And today, the new BSG is now the Porterhouse – with a layer of Boursin and toped with fried crispy onions. Star Wars is now the burger and Star Trek, well it’s an upscale burger with imported cheese. Great post.

  4. 4 David
    June 13, 2008 at 7:34 am

    Another Good One Mojo!

    My personal story or recollection is that the BSG premiere on ABC was THE FIRST thing I ever video taped as a kid! We just received our first VCR, a big top loader JVC (I think) with an angled front and play-school colored buttons. While most of my video tapes have been sent to the great VHS library in the sky, I still have the original BSG tape from that night and it still plays – black values suck and plenty of video noise, but I have it.

    I retain it, not because of my nostalgia (well, perhaps a little), but there was something to it that transcended its intention. Or as you say, a lot of unfulfilled potential.

  5. June 13, 2008 at 8:03 am

    I get what you are saying, the media was so unkind to Battlestar that after the show left the air with the stench of 1980 I was embarrassed. When putting my film cast and crew together I avoided the title I said we’re doing a sci-fi adventure film. You are right 1978 Battlestar Galactica is like a good cheese burger a favorite comfort food, unlike a dish at the Sci-Fi Channel pretending to be a five star meal that is all presentation and garnish with a flavorless over cooked tiny piece of meat.

    Where I disagree is that IMO Battlestar had a story as deep as and more compelling to me than Star Wars.

  6. June 13, 2008 at 8:26 am

    Those were dark days indeed when you’d watch any POS (Starcrash, anyone?) because it WAS science fiction.

    I. too, was at that at that magic age and share that inexplicable love for the old show, flawed as it was.

    However, I was distracted the whole time I read this wondering, who the hell shot that group photo and buried Apollo in the back??! Jolly gets more in the shot? Really? Why not stand Greenbean in front of Starbuck?

  7. 7 Captain Otter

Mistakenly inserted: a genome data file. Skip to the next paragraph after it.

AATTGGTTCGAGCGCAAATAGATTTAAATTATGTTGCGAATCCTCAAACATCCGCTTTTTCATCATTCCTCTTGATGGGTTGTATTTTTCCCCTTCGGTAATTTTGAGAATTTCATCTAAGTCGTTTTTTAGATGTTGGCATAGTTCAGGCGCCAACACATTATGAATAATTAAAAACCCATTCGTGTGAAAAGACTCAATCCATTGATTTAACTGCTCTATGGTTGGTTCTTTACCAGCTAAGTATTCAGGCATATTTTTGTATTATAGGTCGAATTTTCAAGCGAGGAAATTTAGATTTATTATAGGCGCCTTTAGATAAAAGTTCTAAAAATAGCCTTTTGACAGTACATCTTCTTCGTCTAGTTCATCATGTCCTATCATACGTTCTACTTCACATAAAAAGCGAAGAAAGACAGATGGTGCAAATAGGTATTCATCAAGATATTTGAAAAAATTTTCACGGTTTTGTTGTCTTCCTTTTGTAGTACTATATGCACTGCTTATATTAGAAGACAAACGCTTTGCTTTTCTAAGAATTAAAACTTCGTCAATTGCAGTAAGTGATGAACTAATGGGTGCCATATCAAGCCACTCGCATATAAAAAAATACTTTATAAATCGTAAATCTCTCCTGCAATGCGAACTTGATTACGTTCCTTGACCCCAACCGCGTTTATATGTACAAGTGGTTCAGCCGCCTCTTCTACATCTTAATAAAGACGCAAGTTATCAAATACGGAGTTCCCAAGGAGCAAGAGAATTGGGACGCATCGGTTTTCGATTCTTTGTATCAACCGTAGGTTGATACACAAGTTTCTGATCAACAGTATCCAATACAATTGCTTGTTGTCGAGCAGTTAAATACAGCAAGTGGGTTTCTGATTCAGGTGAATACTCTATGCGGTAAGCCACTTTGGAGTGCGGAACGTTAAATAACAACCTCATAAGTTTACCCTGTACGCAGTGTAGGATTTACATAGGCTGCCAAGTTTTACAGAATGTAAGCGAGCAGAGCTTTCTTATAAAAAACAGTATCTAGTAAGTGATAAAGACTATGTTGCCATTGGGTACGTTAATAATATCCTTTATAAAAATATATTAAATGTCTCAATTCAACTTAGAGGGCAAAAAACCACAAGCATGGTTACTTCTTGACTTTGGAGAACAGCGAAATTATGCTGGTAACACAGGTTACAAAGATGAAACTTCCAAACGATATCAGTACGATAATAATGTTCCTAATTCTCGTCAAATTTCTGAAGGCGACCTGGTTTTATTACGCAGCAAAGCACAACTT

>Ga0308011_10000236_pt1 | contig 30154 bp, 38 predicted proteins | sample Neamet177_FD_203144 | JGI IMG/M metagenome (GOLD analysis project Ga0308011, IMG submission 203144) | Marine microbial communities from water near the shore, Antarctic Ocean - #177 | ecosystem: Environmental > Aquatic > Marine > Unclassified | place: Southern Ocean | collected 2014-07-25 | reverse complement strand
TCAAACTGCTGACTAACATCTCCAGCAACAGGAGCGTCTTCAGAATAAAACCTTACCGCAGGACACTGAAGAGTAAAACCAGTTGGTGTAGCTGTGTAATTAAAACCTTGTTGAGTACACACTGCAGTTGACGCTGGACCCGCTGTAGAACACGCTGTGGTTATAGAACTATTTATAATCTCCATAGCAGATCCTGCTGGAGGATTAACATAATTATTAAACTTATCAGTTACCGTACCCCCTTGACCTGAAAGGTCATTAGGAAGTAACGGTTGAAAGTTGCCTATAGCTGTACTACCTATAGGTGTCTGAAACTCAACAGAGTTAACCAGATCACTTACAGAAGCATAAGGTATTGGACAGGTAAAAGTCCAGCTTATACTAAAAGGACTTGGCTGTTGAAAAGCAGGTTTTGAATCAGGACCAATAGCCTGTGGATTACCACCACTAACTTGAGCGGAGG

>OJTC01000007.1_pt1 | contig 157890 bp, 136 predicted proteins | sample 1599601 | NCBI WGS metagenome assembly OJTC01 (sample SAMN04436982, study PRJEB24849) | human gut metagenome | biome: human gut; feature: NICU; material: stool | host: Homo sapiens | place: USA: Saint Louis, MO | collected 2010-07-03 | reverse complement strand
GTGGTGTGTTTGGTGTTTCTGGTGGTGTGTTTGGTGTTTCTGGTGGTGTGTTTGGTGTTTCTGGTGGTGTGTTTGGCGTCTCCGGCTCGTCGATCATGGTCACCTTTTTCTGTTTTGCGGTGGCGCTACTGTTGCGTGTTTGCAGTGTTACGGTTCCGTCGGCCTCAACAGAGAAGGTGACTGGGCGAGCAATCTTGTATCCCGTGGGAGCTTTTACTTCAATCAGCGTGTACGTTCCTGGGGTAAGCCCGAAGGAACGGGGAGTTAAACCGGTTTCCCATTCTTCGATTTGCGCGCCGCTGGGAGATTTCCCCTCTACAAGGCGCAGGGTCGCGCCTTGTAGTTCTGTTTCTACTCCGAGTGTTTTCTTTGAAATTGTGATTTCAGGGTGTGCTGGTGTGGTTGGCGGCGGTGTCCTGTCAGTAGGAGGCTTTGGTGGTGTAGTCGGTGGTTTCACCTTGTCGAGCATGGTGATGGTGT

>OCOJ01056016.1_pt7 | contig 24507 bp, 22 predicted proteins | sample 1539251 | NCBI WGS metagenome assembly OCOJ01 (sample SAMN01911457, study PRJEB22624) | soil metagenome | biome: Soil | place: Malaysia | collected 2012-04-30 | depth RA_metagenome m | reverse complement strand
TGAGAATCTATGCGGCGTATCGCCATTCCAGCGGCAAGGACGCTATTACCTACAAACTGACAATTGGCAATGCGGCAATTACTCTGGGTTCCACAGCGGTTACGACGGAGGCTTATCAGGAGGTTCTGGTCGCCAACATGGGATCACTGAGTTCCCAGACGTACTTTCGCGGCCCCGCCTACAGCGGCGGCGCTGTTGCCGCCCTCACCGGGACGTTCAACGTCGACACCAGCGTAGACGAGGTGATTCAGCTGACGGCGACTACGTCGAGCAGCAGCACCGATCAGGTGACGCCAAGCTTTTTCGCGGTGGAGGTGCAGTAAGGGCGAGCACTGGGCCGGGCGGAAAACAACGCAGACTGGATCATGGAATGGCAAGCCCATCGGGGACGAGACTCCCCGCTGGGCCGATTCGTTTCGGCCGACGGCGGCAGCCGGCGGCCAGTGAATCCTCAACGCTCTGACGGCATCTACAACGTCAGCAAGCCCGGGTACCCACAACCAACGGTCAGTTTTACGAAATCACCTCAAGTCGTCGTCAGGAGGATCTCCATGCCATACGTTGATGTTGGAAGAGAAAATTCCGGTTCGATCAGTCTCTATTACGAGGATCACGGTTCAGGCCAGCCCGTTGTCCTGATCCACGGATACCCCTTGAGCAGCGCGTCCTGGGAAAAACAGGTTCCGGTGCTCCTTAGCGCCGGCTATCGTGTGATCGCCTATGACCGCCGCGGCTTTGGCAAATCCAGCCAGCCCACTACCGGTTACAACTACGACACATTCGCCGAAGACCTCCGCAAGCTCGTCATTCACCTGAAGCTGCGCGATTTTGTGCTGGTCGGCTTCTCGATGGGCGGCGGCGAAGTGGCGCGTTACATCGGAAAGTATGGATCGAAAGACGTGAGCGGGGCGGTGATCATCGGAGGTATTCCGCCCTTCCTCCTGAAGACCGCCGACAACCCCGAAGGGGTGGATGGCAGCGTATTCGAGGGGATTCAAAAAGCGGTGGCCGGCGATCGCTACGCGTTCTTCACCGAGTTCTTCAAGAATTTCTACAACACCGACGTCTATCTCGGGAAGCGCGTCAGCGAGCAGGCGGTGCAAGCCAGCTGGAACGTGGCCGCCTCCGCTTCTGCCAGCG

June 13, 2008 at 8:39 am

    Well put! BSG-TOS has always been somewhere between a guilty pleasure and a warm childhood memory- so for me, a cheeseburger is the perfect metaphor for my feelings about it.

    As far as the current BSG, it has become my favorite piece of Sci-fi because it excels both as spectacle and as a gritty and honest psychological examination of humanity. It has truly broken new ground and I cannot wait to see how future sci-fi projects take the baton after BSG ends. I hope some creative crew out there is up to the task.

  8. 8 Boris
    June 13, 2008 at 9:10 am

    Let’s not forget that it was on for one *expensive and highly publicized* season — this was absolutely not your average one-season wonder, but rather a TV show that was originally intended to be a set of TV movies. Regardless of the seriously lacking scripts, which I think improved following the Count Iblis story, it had a number of unique elements that made it more than a hamburger in the eyes of its most passionate fans, who pushed for its revival.

    However, if anything it should be easier to revive a show than to create a new one, and every season there are a lot of brand-new pilots that don’t make it. In the end, it is the staying power that matters, and nBSG wouldn’t have stayed on if it weren’t for the production team and its highly experimental approach to television. I credit oBSG mainly for setting up the potential that nBSG fulfilled, such as the search for Earth and the related mythology, but in all other respects, nBSG is light-years ahead. Although the new series did motivate me to watch the original on DVD, you won’t make me a fan of the original, not even in cheeseburger mode.

  9. 9 Kevin Adkins
    June 13, 2008 at 10:32 am

    Well put. I believe I recall Ron Moore describing the new BSG episode “Hand of God” as a “cheeseburger” — his point being that while the new show is mostly a heavy meal (character drama, politics, ethics, etc.), every once and a while you just want a cheeseburger (lots of action, shit blowing up, etc.).

    Thanks so much for keeping up with the blog, by the way. It’s fast become one of my favorites.

  10. June 13, 2008 at 10:39 am

    The old BSG has a special place in my heart, too. I also love the new BSG. There is room for both, and more than enough love for both.